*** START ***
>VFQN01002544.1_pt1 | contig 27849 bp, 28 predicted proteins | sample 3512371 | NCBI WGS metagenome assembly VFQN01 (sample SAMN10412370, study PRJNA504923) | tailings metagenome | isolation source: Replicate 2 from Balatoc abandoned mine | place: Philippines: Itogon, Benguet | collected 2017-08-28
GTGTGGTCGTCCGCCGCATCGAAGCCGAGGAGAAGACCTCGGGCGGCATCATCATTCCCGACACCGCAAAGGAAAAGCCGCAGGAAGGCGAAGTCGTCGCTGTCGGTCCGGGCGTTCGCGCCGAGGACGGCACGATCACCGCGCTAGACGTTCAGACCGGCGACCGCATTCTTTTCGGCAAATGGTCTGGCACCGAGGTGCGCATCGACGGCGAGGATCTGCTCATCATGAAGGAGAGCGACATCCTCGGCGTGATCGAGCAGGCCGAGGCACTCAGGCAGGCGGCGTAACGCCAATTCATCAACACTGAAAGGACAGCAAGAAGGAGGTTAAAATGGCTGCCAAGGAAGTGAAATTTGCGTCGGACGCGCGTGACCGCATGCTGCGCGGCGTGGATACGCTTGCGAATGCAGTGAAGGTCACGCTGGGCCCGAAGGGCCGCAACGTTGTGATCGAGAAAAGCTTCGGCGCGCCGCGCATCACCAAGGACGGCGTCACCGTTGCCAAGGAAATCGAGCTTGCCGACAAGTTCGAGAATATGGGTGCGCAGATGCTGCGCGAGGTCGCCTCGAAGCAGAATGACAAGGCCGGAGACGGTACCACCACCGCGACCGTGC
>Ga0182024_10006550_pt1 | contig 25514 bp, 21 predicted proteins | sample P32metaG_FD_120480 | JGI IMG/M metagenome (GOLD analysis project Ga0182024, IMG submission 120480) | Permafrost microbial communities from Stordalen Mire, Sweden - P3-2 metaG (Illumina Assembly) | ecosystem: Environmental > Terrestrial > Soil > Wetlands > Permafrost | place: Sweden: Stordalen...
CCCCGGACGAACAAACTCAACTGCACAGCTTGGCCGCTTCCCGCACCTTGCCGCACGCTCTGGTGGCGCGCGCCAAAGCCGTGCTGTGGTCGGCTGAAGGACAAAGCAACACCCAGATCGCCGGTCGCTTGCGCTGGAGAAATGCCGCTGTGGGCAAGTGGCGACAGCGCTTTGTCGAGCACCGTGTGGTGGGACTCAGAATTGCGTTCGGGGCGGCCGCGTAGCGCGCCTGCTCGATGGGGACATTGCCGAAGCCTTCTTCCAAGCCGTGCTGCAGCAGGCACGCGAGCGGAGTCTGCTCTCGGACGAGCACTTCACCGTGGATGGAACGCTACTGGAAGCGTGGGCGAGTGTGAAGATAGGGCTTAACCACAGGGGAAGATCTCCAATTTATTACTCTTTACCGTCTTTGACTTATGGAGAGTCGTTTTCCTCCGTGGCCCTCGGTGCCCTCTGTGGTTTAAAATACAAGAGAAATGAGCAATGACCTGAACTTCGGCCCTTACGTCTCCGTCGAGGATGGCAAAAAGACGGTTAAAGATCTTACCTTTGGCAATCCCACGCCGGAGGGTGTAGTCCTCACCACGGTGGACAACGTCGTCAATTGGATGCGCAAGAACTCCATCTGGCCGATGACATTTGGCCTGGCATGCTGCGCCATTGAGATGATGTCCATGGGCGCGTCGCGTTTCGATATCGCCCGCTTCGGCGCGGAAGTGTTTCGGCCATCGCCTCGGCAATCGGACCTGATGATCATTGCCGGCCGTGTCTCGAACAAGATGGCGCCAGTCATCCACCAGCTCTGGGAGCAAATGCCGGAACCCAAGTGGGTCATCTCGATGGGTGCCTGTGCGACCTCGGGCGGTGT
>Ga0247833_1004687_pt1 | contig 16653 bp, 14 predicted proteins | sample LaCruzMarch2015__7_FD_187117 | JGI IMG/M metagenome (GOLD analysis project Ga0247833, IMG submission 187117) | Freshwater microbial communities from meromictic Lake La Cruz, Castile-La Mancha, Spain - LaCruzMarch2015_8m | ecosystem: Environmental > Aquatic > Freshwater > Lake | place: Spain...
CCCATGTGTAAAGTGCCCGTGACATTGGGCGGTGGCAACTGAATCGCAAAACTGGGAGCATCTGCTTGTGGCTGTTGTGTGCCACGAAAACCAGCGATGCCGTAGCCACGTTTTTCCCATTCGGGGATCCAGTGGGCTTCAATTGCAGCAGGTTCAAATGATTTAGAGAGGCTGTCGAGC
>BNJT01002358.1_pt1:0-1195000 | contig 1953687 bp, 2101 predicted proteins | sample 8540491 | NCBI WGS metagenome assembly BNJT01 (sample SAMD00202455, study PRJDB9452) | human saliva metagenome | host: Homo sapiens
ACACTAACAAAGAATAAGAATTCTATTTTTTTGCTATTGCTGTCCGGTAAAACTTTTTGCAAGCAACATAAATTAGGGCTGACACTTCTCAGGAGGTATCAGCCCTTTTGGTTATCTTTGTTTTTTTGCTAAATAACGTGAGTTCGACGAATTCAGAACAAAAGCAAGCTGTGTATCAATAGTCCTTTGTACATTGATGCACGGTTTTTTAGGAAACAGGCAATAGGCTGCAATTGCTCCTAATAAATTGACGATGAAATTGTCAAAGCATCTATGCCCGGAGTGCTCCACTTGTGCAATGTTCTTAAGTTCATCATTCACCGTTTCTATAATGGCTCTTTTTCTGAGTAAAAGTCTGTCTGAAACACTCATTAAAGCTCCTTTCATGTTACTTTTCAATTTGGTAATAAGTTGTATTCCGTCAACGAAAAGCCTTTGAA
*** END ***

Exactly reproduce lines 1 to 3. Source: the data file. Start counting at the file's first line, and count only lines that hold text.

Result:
>VFQN01002544.1_pt1 | contig 27849 bp, 28 predicted proteins | sample 3512371 | NCBI WGS metagenome assembly VFQN01 (sample SAMN10412370, study PRJNA504923) | tailings metagenome | isolation source: Replicate 2 from Balatoc abandoned mine | place: Philippines: Itogon, Benguet | collected 2017-08-28
GTGTGGTCGTCCGCCGCATCGAAGCCGAGGAGAAGACCTCGGGCGGCATCATCATTCCCGACACCGCAAAGGAAAAGCCGCAGGAAGGCGAAGTCGTCGCTGTCGGTCCGGGCGTTCGCGCCGAGGACGGCACGATCACCGCGCTAGACGTTCAGACCGGCGACCGCATTCTTTTCGGCAAATGGTCTGGCACCGAGGTGCGCATCGACGGCGAGGATCTGCTCATCATGAAGGAGAGCGACATCCTCGGCGTGATCGAGCAGGCCGAGGCACTCAGGCAGGCGGCGTAACGCCAATTCATCAACACTGAAAGGACAGCAAGAAGGAGGTTAAAATGGCTGCCAAGGAAGTGAAATTTGCGTCGGACGCGCGTGACCGCATGCTGCGCGGCGTGGATACGCTTGCGAATGCAGTGAAGGTCACGCTGGGCCCGAAGGGCCGCAACGTTGTGATCGAGAAAAGCTTCGGCGCGCCGCGCATCACCAAGGACGGCGTCACCGTTGCCAAGGAAATCGAGCTTGCCGACAAGTTCGAGAATATGGGTGCGCAGATGCTGCGCGAGGTCGCCTCGAAGCAGAATGACAAGGCCGGAGACGGTACCACCACCGCGACCGTGC
>Ga0182024_10006550_pt1 | contig 25514 bp, 21 predicted proteins | sample P32metaG_FD_120480 | JGI IMG/M metagenome (GOLD analysis project Ga0182024, IMG submission 120480) | Permafrost microbial communities from Stordalen Mire, Sweden - P3-2 metaG (Illumina Assembly) | ecosystem: Environmental > Terrestrial > Soil > Wetlands > Permafrost | place: Sweden: Stordalen...